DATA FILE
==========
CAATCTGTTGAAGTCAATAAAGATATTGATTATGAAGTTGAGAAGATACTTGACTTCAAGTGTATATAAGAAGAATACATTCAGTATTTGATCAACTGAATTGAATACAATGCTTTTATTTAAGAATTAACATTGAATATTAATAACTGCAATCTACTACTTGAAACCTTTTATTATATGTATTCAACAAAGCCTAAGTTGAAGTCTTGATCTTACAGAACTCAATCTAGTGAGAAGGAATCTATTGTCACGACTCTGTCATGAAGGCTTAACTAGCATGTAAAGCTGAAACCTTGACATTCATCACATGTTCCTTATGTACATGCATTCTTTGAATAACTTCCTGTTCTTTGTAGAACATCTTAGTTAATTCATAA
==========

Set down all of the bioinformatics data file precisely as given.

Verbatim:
CAATCTGTTGAAGTCAATAAAGATATTGATTATGAAGTTGAGAAGATACTTGACTTCAAGTGTATATAAGAAGAATACATTCAGTATTTGATCAACTGAATTGAATACAATGCTTTTATTTAAGAATTAACATTGAATATTAATAACTGCAATCTACTACTTGAAACCTTTTATTATATGTATTCAACAAAGCCTAAGTTGAAGTCTTGATCTTACAGAACTCAATCTAGTGAGAAGGAATCTATTGTCACGACTCTGTCATGAAGGCTTAACTAGCATGTAAAGCTGAAACCTTGACATTCATCACATGTTCCTTATGTACATGCATTCTTTGAATAACTTCCTGTTCTTTGTAGAACATCTTAGTTAATTCATAA